Devoid of both students and film for almost a decade, the Monterey High School darkroom is a throwback to a time before everyone had a sophisticated camera in their smartphone. Now it’s found a new purpose, and will be undergoing renovations in 2020 as it is transformed into a resource center for homeless and foster students, set to open at the beginning of the 2020-21 school year.
The plan was devised by Principal Thomas Newton, who describes it as an “operation of the heart.”
“[Homeless and foster students] don’t want to come to school because of unclean clothes, lack of food, materials and supplies,” Newton says. “We live in such an abundant area, why not provide some of those things?”
The plan is to stock the room with a washer and dryer, school supplies, food and clothes, largely provided through donations. A local church, All Things New – which congregates in the MHS cafeteria – is helping collect donations. Newton brought the idea to Pastor Justin Noseworthy, who describes the church’s role as being “anything the school needs.”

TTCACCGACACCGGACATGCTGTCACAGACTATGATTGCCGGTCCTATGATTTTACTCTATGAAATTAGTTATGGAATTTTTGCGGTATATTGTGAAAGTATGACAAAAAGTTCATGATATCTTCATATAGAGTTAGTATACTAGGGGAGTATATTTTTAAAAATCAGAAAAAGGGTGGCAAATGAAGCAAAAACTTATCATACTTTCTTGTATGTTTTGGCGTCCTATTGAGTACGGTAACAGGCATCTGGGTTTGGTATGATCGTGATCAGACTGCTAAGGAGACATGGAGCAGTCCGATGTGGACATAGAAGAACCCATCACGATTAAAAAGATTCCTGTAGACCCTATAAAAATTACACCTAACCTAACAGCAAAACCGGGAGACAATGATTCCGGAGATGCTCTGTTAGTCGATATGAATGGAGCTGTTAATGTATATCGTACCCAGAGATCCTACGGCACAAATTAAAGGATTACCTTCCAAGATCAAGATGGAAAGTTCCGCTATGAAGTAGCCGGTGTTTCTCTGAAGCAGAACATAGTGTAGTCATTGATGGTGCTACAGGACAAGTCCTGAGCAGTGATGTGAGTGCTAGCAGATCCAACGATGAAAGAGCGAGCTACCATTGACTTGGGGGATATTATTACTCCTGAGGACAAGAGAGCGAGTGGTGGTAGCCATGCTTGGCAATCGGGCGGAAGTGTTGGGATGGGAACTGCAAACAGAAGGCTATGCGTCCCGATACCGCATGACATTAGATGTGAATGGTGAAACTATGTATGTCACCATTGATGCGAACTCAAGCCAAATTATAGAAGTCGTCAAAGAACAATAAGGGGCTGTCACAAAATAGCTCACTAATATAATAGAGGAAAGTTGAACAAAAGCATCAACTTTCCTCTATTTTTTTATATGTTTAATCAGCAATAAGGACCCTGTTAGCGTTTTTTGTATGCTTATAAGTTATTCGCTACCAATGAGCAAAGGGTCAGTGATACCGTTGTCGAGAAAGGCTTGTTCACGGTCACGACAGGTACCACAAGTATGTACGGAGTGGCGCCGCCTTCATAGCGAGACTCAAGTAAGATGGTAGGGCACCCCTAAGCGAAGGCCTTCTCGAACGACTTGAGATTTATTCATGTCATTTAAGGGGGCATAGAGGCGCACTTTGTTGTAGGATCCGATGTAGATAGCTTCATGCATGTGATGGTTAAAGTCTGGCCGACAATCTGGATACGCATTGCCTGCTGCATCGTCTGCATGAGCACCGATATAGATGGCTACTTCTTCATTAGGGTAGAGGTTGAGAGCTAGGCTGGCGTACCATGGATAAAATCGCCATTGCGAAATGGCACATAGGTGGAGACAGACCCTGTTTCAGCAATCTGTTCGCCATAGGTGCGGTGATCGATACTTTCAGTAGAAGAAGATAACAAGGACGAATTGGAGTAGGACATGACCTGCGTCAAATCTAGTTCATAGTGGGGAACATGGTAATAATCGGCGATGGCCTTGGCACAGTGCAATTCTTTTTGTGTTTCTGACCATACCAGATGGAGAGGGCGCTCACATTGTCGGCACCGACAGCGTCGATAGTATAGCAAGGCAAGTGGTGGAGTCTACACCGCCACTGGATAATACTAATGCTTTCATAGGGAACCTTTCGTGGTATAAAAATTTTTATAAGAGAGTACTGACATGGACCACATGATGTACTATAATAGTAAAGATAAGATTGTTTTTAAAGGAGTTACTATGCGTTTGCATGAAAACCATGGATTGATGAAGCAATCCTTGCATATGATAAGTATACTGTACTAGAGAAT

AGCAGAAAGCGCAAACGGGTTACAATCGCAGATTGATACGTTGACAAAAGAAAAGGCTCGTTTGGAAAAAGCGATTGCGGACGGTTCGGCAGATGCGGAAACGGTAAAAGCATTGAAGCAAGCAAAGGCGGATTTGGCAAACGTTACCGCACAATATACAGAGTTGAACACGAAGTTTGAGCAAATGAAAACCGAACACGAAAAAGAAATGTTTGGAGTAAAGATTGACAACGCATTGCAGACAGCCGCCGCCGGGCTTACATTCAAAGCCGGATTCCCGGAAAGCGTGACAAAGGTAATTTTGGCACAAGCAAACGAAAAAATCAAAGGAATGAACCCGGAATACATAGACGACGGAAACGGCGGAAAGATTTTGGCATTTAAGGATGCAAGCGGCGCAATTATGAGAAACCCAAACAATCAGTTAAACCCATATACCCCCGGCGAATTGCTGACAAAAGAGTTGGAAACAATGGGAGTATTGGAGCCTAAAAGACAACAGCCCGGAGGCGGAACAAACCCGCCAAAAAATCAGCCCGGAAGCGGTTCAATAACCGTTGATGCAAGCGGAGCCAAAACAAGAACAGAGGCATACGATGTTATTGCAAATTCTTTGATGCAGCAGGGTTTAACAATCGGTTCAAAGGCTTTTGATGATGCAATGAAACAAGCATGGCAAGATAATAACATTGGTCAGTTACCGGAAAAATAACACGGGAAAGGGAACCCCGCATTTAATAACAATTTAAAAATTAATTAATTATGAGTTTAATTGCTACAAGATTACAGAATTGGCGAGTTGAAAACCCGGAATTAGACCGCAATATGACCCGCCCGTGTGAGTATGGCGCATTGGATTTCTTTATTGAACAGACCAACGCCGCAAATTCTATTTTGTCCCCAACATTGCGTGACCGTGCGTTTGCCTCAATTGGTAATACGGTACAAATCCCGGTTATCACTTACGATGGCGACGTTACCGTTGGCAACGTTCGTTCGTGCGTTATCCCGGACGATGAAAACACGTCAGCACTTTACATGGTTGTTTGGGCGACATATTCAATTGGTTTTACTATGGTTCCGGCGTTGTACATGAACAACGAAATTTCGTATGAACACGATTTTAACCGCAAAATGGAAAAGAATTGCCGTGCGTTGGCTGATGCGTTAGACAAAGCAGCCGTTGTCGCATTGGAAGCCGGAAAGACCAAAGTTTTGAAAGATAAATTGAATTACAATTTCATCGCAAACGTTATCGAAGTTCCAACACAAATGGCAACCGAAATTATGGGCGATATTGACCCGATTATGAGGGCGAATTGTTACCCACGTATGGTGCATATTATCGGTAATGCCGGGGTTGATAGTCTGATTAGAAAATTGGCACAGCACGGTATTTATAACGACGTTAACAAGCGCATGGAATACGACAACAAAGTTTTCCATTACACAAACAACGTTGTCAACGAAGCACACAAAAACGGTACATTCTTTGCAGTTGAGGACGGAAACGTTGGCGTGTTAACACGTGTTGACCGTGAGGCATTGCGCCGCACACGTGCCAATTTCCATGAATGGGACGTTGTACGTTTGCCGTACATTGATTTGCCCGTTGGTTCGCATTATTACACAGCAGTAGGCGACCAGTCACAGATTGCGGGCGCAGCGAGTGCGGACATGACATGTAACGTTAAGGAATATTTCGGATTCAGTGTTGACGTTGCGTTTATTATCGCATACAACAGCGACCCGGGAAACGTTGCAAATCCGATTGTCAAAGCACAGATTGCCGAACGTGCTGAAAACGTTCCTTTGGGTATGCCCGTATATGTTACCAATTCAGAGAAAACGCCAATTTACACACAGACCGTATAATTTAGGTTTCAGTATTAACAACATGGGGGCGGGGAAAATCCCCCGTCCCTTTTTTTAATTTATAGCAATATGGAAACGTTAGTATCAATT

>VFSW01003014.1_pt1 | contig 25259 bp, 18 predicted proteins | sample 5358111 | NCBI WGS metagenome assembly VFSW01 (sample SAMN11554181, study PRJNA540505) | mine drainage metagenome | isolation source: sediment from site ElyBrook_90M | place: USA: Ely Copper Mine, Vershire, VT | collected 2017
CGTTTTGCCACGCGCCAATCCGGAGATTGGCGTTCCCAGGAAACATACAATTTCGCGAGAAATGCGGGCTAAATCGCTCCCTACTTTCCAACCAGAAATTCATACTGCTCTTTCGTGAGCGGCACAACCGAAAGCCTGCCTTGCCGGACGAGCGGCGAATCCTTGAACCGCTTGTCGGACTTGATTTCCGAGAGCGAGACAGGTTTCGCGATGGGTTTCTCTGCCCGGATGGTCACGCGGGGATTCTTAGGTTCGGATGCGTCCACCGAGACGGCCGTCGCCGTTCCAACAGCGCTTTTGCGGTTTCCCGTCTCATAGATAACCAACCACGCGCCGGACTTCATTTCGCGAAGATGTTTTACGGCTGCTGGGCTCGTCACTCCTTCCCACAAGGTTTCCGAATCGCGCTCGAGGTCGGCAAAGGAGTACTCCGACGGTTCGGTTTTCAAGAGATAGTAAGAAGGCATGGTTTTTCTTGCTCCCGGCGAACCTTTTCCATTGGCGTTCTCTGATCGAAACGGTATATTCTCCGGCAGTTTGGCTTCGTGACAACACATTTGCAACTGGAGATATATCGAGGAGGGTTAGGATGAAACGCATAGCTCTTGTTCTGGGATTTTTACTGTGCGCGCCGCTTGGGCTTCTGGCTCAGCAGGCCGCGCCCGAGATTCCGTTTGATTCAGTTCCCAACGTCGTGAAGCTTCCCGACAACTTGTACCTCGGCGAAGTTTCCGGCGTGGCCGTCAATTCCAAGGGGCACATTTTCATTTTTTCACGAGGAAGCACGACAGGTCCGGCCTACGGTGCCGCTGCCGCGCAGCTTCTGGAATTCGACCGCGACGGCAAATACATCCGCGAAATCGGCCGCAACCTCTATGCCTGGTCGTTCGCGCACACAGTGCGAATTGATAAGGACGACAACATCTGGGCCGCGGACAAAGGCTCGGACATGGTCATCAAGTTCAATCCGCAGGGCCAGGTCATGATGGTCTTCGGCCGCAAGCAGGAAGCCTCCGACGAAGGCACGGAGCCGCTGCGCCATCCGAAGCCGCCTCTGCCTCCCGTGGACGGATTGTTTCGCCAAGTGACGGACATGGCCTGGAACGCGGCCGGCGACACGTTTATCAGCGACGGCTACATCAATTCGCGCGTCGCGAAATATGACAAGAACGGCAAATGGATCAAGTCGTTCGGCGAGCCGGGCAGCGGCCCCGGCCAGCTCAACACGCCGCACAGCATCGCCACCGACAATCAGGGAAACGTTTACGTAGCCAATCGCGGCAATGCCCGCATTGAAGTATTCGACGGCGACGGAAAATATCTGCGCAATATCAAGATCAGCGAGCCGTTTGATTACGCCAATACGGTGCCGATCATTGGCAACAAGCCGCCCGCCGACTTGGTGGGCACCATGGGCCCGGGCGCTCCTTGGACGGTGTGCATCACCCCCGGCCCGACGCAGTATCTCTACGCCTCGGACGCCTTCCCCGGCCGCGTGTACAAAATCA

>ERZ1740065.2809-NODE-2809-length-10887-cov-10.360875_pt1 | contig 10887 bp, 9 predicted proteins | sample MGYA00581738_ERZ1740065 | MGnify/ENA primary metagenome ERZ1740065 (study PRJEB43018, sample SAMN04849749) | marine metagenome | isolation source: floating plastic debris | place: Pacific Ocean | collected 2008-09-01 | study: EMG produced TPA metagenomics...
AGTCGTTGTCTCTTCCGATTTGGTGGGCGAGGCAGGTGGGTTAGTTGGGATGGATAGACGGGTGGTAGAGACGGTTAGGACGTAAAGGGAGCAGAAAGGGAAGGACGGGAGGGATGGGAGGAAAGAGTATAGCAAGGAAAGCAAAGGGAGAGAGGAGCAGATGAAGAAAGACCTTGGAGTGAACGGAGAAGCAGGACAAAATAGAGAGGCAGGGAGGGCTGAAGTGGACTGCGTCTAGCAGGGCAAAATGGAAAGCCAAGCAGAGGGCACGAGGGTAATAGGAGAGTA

Newton anticipates the long-term cost will be about $2,000 per year to keep the center stocked, and expects about 130 MHS students with unstable housing situations will qualify to utilize it.
Students will check out keys to access the room, which will be open after school, on Saturdays, and during school breaks to protect students’ anonymity.
“Privacy and respect are huge, especially for families in this vulnerable situation,” MHS homeless liaison Kristen Gast says. The district is aiming to make the space as accessible as possible, without violating student privacy protections.